Obscure Card of the Month: 1901 Hill Flags and Flags with Soldiers (America)

A pre-war America card in a rare set is a nice non-sports find

Typically, the cards in the Obscure Card of the Month posts have been of the sports variety. But a recent find has me featuring a non-sports card this month.

The 1901 Hill Flags and Flags with Soldiers set was a release of 30 cards. Distributed with Hill’s Badminton Smoking Mixture packages, this UK set included exactly what the name of the set states. The cards feature flags from different countries but some of those cards also had a soldier accompanying them.

The same set was reprinted at least once — in or around 1902 by Pritchard & Burton. The cards are the same as the Hill cards but only with different advertising backs. Both types are rare but the Pritchard & Burton cards are seen more frequently.

1901 Hill Flags and Flags with Soldiers America Back1901 Hill Flags and Flags with Soldiers AmericaMany different countries are represented but the key card for American collectors is the card depicting the U.S. flag and a soldier.

The card just jumped out at me the minute I saw it and I had to have it. Commons in the set typically run between $10-$20 (the Pritchard & Burton cards are generally less) but that’s when you can find them. They are extremely tough to find and you can expect to pay more for the American flag card. The exact price depends on just how motivated a seller is.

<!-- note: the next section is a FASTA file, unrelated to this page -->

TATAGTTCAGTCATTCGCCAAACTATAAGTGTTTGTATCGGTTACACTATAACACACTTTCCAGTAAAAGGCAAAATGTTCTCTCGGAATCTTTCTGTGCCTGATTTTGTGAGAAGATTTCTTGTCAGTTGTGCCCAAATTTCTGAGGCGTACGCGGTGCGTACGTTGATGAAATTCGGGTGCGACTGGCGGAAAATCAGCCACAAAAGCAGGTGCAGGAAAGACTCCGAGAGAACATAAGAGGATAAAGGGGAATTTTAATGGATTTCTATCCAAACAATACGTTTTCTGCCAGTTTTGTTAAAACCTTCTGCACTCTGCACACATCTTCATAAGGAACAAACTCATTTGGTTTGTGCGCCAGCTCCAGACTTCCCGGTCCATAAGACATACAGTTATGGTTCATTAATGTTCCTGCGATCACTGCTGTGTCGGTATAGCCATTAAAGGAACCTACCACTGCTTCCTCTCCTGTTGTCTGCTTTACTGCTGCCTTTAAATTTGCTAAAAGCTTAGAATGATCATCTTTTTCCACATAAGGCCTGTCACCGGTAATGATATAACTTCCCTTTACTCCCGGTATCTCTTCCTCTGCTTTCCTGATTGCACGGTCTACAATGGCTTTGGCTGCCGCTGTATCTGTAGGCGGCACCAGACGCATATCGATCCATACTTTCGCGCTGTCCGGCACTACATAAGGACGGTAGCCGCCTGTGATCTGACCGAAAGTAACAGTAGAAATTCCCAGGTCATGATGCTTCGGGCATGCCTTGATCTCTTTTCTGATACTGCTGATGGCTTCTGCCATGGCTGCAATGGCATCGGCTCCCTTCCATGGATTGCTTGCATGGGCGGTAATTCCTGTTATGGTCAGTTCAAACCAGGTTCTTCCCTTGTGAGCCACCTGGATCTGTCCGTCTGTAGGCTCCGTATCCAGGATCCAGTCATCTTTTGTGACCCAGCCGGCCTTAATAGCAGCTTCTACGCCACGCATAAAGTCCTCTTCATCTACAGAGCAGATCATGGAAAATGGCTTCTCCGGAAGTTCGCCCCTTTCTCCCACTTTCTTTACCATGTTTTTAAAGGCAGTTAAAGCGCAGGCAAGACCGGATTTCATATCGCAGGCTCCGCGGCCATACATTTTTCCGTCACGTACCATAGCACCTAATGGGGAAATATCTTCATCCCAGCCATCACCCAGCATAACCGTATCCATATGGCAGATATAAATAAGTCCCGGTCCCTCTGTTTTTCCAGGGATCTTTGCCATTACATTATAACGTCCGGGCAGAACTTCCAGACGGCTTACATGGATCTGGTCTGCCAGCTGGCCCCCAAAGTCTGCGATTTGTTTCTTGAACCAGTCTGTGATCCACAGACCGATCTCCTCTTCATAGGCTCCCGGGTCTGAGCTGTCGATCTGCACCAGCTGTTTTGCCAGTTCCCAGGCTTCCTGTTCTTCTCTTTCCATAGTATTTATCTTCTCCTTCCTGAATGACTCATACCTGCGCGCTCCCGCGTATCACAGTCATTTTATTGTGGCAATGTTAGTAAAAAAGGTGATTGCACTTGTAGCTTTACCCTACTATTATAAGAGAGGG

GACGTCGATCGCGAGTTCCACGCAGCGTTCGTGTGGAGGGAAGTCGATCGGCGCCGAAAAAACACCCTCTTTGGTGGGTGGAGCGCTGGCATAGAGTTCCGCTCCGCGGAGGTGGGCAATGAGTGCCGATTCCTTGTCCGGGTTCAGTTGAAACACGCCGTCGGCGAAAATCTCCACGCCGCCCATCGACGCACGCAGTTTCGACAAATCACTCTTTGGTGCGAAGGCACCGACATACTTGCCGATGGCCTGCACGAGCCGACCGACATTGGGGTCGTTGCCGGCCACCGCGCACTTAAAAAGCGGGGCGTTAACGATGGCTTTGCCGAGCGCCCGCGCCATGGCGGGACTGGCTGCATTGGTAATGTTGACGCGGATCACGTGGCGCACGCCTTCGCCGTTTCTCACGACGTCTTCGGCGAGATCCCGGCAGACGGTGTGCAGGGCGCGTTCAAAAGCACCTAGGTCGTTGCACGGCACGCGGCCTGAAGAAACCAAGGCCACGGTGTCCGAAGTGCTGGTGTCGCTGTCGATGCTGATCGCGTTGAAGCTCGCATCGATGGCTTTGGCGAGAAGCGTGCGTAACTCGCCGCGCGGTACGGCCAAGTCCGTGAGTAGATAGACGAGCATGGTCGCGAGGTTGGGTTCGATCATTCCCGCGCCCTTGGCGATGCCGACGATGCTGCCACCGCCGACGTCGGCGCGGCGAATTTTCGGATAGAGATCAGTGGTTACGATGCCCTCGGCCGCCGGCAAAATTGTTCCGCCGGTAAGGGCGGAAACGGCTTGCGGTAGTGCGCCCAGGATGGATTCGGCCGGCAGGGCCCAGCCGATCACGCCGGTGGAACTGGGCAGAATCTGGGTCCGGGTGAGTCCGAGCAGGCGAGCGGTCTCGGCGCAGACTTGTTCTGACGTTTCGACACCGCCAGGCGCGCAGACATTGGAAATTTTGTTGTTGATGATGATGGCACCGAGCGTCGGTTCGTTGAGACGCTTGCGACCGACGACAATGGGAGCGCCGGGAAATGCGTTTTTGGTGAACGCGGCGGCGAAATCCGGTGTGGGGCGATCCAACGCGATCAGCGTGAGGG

Of note is that the flag is not technically correct. When these cards were printed, the U.S. had a flag with 45 stars to indicate the 45 states there were at the time. The one depicted, probably for the sake of making the artwork easier, shows a flag with only 28 states on it. The U.S. did have a flag design that looked like this but it was only used in 1846 and 1847 — more than 50 years before these cards were printed.

Further, you can see that the flag shows 14 stripes when it should only be 13. There’s a significant artist error even beyond that if you look close enough. If you look all the way to the right, you can see a top white stripe, giving us 14. But if you look at the top stripe at the top of the flag just beyond the blue square with the stars in it, you see it’s correctly red. The artist apparently lost track when they drew the fold in the flag since that’s where the error occurs.

I could not track down a checklist anywhere online but found an auction with all 30 cards so I wanted to document the checklist here:

  1. America
  2. Austrial
  3. Belgium
  4. Bulgaria
  5. Canada
  6. Cape Colony
  7. China
  8. Denmark
  9. Egypt
  10. England
  11. France
  12. Germany
  13. Greece
  14. India
  15. Ireland
  16. Italy
  17. Japan
  18. Netherlands
  19. New South Wales
  20. New Zealand
  21. Norway and Sweden
  22. Portugal
  23. Russia
  24. Scotland
  25. South Australia
  26. Spain
  27. Switzerland
  28. Tazmania
  29. Turkey
  30. Victoria

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